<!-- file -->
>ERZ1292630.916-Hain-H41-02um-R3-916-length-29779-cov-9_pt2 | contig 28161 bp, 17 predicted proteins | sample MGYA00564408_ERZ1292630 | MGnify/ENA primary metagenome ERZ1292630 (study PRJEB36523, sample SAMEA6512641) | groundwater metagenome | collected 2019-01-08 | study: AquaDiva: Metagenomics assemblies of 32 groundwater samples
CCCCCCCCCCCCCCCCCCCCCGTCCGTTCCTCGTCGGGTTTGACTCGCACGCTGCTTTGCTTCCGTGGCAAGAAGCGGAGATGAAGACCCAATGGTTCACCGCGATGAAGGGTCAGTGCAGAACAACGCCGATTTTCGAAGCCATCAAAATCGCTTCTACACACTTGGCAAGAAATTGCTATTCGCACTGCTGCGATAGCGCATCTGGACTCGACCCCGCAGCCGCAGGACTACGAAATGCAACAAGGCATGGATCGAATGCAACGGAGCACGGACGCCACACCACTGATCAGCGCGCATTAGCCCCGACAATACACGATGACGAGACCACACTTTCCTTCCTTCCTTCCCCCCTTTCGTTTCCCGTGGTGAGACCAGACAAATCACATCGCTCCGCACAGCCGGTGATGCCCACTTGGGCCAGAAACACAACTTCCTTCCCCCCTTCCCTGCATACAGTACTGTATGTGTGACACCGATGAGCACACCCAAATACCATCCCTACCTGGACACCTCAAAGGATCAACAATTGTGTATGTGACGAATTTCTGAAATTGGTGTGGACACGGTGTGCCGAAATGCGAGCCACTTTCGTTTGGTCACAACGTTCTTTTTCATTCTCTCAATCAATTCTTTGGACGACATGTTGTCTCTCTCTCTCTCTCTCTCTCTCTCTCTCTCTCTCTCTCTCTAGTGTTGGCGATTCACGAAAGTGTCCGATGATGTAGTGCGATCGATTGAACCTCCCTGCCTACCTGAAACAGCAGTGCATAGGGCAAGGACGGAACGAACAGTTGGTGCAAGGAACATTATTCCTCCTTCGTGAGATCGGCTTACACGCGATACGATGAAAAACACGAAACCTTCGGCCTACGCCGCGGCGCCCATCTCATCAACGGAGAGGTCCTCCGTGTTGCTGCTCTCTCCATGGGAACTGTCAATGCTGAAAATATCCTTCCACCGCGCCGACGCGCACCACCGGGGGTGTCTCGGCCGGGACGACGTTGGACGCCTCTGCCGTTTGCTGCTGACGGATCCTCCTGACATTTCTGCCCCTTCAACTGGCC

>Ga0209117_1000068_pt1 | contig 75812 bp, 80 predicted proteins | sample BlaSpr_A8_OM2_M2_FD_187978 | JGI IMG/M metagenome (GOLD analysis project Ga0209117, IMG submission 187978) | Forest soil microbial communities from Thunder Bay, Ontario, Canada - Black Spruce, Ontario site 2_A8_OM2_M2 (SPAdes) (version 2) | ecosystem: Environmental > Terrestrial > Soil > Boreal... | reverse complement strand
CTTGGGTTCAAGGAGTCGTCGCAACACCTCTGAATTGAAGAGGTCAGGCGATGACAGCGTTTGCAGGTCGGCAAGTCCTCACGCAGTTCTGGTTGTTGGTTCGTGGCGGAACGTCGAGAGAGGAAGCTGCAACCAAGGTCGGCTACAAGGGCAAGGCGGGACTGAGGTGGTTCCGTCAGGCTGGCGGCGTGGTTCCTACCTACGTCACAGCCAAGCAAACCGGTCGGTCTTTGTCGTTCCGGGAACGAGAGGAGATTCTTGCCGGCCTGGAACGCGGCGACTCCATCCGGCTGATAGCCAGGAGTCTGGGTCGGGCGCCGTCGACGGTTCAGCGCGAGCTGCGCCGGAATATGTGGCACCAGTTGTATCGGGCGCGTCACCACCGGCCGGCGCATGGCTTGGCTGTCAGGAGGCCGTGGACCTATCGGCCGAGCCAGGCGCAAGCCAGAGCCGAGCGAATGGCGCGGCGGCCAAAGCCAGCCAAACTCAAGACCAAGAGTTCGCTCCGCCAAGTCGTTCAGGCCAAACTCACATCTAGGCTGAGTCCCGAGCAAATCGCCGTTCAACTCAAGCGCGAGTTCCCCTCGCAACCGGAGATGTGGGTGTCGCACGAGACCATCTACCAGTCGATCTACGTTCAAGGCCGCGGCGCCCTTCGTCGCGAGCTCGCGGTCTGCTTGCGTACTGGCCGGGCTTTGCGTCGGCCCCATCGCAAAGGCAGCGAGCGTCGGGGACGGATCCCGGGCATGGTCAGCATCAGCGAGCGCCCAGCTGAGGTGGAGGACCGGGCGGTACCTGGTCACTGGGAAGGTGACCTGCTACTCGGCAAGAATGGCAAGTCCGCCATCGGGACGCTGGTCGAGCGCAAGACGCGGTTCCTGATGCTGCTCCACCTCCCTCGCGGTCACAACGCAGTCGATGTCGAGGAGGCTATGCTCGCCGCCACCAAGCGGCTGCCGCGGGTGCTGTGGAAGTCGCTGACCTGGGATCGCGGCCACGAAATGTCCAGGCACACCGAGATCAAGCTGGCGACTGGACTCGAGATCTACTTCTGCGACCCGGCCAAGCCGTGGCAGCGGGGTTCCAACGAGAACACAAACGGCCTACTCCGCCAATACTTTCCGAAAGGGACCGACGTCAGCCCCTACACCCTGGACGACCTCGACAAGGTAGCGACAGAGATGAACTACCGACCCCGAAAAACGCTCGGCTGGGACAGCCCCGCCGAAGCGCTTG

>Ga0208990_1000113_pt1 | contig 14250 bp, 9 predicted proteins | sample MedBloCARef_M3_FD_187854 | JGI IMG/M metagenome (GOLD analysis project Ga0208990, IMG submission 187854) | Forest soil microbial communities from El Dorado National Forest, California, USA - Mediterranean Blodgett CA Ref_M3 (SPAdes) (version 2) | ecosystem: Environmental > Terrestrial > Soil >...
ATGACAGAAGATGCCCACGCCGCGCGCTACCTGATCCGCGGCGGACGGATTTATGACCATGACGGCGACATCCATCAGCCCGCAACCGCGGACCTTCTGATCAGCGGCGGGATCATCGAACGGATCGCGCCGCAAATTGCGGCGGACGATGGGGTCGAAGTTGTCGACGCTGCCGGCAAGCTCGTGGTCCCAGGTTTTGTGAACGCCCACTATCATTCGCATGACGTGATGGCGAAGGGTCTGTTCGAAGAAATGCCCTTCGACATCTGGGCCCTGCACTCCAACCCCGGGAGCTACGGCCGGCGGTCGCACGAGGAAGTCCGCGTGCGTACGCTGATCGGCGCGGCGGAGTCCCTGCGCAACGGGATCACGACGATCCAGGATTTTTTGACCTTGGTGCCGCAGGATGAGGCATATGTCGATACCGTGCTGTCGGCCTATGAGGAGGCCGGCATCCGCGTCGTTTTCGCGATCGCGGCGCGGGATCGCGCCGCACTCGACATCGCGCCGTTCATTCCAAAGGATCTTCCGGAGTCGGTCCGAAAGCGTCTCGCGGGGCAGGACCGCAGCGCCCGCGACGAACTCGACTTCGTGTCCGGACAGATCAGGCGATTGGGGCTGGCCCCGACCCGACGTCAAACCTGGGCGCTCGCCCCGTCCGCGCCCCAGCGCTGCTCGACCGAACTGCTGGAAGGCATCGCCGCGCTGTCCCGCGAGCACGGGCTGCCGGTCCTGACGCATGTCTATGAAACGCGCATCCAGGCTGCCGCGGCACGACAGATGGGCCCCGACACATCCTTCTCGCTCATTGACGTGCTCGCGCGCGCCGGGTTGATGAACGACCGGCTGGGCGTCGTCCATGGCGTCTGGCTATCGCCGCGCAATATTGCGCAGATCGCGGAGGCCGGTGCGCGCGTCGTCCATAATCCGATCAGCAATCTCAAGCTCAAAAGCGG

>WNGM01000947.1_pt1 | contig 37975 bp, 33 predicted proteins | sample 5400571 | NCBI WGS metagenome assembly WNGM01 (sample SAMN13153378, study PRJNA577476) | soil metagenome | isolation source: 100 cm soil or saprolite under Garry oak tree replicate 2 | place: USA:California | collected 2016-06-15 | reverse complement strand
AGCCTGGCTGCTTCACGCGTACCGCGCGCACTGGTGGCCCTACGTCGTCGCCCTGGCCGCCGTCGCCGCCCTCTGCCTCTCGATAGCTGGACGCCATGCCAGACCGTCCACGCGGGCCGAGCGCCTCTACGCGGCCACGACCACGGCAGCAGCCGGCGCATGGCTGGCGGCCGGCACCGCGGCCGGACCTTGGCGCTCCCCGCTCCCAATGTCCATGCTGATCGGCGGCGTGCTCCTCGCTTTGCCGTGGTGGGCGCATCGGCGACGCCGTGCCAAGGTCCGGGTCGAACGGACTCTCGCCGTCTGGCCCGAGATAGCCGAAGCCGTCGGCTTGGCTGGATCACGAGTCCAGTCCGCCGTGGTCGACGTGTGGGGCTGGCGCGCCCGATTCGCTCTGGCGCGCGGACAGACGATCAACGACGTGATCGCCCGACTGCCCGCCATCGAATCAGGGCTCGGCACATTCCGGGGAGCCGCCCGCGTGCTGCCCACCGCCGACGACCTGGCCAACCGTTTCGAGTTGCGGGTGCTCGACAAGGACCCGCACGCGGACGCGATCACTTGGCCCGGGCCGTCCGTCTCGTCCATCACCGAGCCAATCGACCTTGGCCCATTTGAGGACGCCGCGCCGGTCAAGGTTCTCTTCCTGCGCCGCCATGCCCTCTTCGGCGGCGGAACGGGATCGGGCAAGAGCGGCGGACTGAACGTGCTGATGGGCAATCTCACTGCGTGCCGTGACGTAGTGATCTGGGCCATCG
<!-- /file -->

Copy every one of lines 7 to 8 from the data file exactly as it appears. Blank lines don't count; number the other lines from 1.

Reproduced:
>WNGM01000947.1_pt1 | contig 37975 bp, 33 predicted proteins | sample 5400571 | NCBI WGS metagenome assembly WNGM01 (sample SAMN13153378, study PRJNA577476) | soil metagenome | isolation source: 100 cm soil or saprolite under Garry oak tree replicate 2 | place: USA:California | collected 2016-06-15 | reverse complement strand
AGCCTGGCTGCTTCACGCGTACCGCGCGCACTGGTGGCCCTACGTCGTCGCCCTGGCCGCCGTCGCCGCCCTCTGCCTCTCGATAGCTGGACGCCATGCCAGACCGTCCACGCGGGCCGAGCGCCTCTACGCGGCCACGACCACGGCAGCAGCCGGCGCATGGCTGGCGGCCGGCACCGCGGCCGGACCTTGGCGCTCCCCGCTCCCAATGTCCATGCTGATCGGCGGCGTGCTCCTCGCTTTGCCGTGGTGGGCGCATCGGCGACGCCGTGCCAAGGTCCGGGTCGAACGGACTCTCGCCGTCTGGCCCGAGATAGCCGAAGCCGTCGGCTTGGCTGGATCACGAGTCCAGTCCGCCGTGGTCGACGTGTGGGGCTGGCGCGCCCGATTCGCTCTGGCGCGCGGACAGACGATCAACGACGTGATCGCCCGACTGCCCGCCATCGAATCAGGGCTCGGCACATTCCGGGGAGCCGCCCGCGTGCTGCCCACCGCCGACGACCTGGCCAACCGTTTCGAGTTGCGGGTGCTCGACAAGGACCCGCACGCGGACGCGATCACTTGGCCCGGGCCGTCCGTCTCGTCCATCACCGAGCCAATCGACCTTGGCCCATTTGAGGACGCCGCGCCGGTCAAGGTTCTCTTCCTGCGCCGCCATGCCCTCTTCGGCGGCGGAACGGGATCGGGCAAGAGCGGCGGACTGAACGTGCTGATGGGCAATCTCACTGCGTGCCGTGACGTAGTGATCTGGGCCATCG